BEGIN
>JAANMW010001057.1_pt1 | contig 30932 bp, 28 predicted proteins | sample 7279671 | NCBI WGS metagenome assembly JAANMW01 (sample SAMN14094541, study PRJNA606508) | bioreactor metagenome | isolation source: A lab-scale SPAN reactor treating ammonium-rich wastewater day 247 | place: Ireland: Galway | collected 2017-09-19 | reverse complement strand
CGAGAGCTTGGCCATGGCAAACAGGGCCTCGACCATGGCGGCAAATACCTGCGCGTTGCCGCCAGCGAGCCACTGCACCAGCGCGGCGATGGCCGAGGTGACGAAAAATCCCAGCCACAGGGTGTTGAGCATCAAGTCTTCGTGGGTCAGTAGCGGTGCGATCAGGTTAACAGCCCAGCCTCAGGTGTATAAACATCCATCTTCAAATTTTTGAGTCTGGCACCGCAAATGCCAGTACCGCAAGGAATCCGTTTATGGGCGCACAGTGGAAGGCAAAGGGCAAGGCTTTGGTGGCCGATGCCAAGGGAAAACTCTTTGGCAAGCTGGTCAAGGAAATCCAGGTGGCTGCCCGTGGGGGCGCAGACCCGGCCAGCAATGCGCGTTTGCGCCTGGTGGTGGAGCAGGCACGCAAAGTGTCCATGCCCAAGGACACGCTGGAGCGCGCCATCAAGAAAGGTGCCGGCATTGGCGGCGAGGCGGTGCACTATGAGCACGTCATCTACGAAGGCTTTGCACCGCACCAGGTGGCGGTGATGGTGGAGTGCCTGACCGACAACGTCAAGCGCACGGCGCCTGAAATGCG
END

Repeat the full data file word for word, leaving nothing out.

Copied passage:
>JAANMW010001057.1_pt1 | contig 30932 bp, 28 predicted proteins | sample 7279671 | NCBI WGS metagenome assembly JAANMW01 (sample SAMN14094541, study PRJNA606508) | bioreactor metagenome | isolation source: A lab-scale SPAN reactor treating ammonium-rich wastewater day 247 | place: Ireland: Galway | collected 2017-09-19 | reverse complement strand
CGAGAGCTTGGCCATGGCAAACAGGGCCTCGACCATGGCGGCAAATACCTGCGCGTTGCCGCCAGCGAGCCACTGCACCAGCGCGGCGATGGCCGAGGTGACGAAAAATCCCAGCCACAGGGTGTTGAGCATCAAGTCTTCGTGGGTCAGTAGCGGTGCGATCAGGTTAACAGCCCAGCCTCAGGTGTATAAACATCCATCTTCAAATTTTTGAGTCTGGCACCGCAAATGCCAGTACCGCAAGGAATCCGTTTATGGGCGCACAGTGGAAGGCAAAGGGCAAGGCTTTGGTGGCCGATGCCAAGGGAAAACTCTTTGGCAAGCTGGTCAAGGAAATCCAGGTGGCTGCCCGTGGGGGCGCAGACCCGGCCAGCAATGCGCGTTTGCGCCTGGTGGTGGAGCAGGCACGCAAAGTGTCCATGCCCAAGGACACGCTGGAGCGCGCCATCAAGAAAGGTGCCGGCATTGGCGGCGAGGCGGTGCACTATGAGCACGTCATCTACGAAGGCTTTGCACCGCACCAGGTGGCGGTGATGGTGGAGTGCCTGACCGACAACGTCAAGCGCACGGCGCCTGAAATGCG